The most important thing is to make informed decisions about your sexual health.

Just for Teens

Being a teenager is definitely not easy. As a teen, you will make some of the biggest decisions of your life. Dating. Relationships. Finishing High School. Going to college. Getting a job.  Sex.

There it is. The word that makes parents cringe and health teachers blush.  Sex. There is more to know about it than just the intercourse. Do you know your birth control options? Do you understand how to prevent sexually transmitted infections? Are you even ready to begin thinking about sex, let alone about what happens if you do get pregnant?

There is a lot to learn before you make the decision to have sex. Take control of your sexual health by getting the facts so you can make the right decisions for you.

a.  Fast Facts
• More than one million teens become pregnant each year.
• Babies of young teen mothers are more likely to be born with serious health problems.
• Sexually transmitted diseases (STDs) and sexually transmitted infections (STIs) may cause some extreme pain.
• STDs/STIs may cause sterility (being unable to have children in the future). Some are also incurable and may even cause death.
• A girl can get pregnant even if she is on her period.
• Abstinence (not having sex) is the only method of birth control that is 100 percent effective.
• A girl can get pregnant even if a boy doesn’t ejaculate or “cum” inside her.
• Every year, three million teenagers get a sexually transmitted infection.
• Teenagers can be treated for sexually transmitted infections without their parents’ permission.
• Adolescents aged 13 to 19 have the highest rate of sexually transmitted infections (chlamydia, genital herpes/warts, gonorrhea, HIV/AIDS, syphilis) of any age group.
• More than 2.7 million teenagers use contraceptives, and more than 1 million rely on the birth control pill.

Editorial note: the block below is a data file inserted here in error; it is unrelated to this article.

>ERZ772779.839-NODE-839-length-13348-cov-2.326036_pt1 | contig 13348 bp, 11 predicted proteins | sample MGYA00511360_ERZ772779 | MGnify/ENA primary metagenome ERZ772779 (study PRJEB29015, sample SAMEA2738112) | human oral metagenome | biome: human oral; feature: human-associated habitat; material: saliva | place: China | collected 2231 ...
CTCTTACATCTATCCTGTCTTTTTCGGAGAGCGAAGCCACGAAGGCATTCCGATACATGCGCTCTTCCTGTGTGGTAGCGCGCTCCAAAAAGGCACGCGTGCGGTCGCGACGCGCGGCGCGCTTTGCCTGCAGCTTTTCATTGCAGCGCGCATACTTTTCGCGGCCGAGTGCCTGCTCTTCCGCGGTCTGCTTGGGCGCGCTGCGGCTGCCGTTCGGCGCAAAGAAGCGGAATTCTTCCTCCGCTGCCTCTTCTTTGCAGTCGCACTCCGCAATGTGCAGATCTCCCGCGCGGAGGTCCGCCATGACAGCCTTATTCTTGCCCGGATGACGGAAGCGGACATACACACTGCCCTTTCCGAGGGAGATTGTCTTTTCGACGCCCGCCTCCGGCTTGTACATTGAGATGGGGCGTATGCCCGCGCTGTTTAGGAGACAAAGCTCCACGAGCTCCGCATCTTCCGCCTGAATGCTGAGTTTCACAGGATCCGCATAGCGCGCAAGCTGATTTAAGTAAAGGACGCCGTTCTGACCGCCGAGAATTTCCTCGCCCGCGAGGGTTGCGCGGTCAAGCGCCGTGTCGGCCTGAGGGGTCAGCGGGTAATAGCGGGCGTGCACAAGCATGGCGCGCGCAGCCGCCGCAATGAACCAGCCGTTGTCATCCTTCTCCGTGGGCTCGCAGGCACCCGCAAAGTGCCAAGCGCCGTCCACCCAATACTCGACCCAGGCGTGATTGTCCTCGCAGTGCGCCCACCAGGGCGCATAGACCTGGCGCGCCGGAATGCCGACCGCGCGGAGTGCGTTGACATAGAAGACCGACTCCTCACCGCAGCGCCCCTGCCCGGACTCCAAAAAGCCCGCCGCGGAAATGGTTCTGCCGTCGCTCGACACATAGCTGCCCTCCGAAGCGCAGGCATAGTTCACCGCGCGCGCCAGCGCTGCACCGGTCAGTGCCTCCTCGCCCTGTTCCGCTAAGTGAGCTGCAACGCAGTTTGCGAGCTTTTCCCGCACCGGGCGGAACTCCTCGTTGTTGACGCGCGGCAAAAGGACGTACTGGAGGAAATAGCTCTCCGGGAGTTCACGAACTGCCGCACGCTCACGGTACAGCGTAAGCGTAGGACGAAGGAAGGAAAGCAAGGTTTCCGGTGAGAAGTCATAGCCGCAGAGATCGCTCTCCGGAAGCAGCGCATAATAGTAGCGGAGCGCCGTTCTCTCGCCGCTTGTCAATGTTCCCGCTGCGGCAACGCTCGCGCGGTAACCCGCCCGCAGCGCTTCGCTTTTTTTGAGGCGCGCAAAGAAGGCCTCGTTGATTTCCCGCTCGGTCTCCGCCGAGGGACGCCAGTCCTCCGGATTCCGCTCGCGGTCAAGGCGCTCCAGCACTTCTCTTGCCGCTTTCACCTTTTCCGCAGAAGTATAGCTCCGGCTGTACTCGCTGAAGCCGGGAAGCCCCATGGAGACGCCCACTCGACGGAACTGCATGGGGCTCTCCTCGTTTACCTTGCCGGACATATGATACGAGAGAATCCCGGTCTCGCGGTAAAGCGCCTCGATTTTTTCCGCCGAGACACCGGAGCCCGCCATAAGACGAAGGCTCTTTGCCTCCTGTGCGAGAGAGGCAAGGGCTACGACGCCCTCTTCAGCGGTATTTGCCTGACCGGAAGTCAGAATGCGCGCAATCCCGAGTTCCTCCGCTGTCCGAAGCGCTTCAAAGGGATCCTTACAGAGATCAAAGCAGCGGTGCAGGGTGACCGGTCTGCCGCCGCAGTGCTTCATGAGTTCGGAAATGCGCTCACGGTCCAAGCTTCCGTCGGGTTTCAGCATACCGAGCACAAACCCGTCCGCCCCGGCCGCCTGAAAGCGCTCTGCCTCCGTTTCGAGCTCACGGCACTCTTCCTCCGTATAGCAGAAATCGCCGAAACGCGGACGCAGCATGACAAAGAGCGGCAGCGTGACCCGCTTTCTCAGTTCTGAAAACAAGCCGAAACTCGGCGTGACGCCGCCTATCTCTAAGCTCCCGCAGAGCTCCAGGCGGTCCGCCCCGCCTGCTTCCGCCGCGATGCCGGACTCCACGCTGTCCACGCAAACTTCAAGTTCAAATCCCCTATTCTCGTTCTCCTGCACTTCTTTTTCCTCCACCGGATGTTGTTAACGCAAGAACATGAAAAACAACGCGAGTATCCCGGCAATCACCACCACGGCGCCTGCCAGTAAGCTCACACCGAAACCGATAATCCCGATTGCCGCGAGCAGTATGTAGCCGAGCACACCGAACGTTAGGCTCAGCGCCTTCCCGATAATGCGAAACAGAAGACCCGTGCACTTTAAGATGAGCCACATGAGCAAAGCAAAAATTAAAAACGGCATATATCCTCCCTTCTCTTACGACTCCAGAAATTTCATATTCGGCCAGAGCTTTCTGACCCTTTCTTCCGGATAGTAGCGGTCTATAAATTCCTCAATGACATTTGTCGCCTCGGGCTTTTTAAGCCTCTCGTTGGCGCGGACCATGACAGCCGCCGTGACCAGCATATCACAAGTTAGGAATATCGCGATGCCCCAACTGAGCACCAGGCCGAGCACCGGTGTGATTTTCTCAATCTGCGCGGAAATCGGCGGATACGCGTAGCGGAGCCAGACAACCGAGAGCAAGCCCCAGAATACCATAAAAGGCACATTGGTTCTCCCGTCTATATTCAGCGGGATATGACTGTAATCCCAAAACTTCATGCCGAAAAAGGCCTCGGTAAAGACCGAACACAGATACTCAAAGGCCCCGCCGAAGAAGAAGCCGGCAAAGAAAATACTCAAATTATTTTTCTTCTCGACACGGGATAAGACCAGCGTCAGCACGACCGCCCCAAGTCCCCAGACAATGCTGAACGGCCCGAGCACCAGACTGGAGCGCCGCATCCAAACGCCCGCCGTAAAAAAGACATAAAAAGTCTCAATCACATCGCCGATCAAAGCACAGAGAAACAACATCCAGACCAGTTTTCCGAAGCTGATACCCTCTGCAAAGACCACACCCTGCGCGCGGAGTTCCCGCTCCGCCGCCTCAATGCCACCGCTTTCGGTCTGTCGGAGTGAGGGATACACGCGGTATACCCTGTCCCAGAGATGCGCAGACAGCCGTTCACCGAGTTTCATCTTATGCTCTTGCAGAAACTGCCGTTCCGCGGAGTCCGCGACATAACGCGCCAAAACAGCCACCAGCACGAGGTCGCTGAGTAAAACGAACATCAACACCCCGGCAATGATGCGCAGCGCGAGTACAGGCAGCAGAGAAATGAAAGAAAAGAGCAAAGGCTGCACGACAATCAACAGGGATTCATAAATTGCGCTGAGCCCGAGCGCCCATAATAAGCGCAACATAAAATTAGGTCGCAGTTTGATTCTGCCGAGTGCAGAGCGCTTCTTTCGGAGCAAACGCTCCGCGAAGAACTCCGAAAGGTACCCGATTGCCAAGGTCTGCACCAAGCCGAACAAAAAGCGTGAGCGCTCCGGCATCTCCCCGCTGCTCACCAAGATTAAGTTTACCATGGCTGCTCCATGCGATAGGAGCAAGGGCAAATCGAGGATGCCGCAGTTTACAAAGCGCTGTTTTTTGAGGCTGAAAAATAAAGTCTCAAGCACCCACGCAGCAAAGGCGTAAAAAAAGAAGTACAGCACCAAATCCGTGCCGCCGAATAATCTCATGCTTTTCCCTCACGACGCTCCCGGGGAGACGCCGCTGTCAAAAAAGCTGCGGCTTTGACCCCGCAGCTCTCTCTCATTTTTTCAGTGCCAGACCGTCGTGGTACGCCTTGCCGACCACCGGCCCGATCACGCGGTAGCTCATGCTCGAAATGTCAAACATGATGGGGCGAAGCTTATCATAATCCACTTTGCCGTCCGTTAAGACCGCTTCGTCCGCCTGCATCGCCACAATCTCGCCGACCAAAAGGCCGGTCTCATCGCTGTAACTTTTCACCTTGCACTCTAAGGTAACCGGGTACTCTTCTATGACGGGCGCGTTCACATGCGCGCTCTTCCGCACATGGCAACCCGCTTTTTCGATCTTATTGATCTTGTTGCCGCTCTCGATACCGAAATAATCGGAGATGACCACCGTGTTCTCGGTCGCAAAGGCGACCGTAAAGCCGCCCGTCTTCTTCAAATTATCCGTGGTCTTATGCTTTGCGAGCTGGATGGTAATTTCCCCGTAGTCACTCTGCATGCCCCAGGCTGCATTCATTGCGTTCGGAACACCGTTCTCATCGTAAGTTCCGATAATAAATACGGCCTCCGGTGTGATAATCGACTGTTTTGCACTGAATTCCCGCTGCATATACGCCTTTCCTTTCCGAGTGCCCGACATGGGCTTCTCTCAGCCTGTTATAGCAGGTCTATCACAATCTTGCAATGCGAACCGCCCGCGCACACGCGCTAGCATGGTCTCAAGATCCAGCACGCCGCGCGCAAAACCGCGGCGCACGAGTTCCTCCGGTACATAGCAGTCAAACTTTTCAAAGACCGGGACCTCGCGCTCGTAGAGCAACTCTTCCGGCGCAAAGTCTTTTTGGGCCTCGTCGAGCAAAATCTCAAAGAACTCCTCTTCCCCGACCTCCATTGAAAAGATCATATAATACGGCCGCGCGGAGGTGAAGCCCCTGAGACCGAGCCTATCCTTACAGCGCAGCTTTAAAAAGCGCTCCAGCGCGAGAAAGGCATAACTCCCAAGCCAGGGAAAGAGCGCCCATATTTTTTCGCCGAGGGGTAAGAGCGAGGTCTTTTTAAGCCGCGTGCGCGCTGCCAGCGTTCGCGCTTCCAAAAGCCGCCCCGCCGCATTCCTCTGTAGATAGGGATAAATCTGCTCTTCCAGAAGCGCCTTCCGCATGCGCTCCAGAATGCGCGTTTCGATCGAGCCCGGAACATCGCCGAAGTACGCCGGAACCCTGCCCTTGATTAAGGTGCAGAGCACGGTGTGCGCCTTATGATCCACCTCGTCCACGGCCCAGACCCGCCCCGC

• More than one-third of teenage girls choose condoms as their primary method of contraceptives.
• A girl can get pregnant the first time she has sex.

Source: Wise Guys Male Responsibility Curriculum, Family Life Council of Greater Greensboro, Inc., Greensboro, NC, 1999.

b. Am I ready to have sex?


c. Who can I talk to about sex?


d. What should I do if I think I’m pregnant?


e. Do my parents need to know? It can be uncomfortable to talk with your parents about sex. While we encourage you to talk with your family about your sexual health, your visit to any of IFHC’s Family Planning Resources is confidential and private. It is your decision to involve your parents or other family members.


f. What are STDs? Should I be tested?


g. What is family planning?


h. What is abstinence?


i. Understanding peer pressure

If you have felt pressured into acting or dressing a certain way or doing things you don’t really want to do in order to be accepted, you are feeling Peer Pressure. 

The pressure to fit it doesn’t just come from your friends. You also can feel social pressure from trying to live up to the people you see on television shows and in movies. From lyrics in songs and characters in books. Even the commercials on TV have an effect on how we think we should be living.  Many of the current television shows, movies and songs glamorize a life with lots of money, partying, sex and drugs, alcohol and tobacco.

Many teens are having sex because they think:

• It makes me popular
• I’m a part of the in-crowd
• I need it to be a man/be a woman
• Everybody’s doing it
• Sex is fun
• If it feels good, do it

What the media doesn’t always show is the effects of trying to live up to this lifestyle. When you have sex, there is always a chance of contracting an STD or getting pregnant. Both can change your life.

Don’t let anyone pressure you into doing something you’re not ready to do. Instead of getting caught up in living the life you see on TV or the life someone tells you is so great, educate yourself so that you can make the right choices for yourself and your future family.  While it can be uncomfortable discussing these topics, talk to your parents. Talk to your partner. You also can talk with a Family Planning Resource nurse. Our professionals will keep your questions and your decisions confidential.


j. Healthy and unhealthy relationships.

Everyone deserves to be in a healthy and loving relationship.  But how do you know if your relationship is healthy, especially when it comes to sex?  Here are some questions to help you decide.

• Can you say no when you don’t want to have sex?
• Have you had sex when you didn’t want to?
• Have you ever been forced to have sex?
• Have you ever had sex with someone because you felt pressured?
• Have you been told that your boyfriend/girlfriend would break up with you if you didn’t have sex?

In a healthy relationship, both people can talk about and should agree to sexual activity and other interactions.  If you answered yes to ANY of the questions above, you may be in an unhealthy relationship, one that is harmful to your emotional, mental and physical health.  Please talk to one of our professional staff at a Family Planning Resource to get more information about the dangers of an unhealthy relationship, especially if you have been threatened or abused.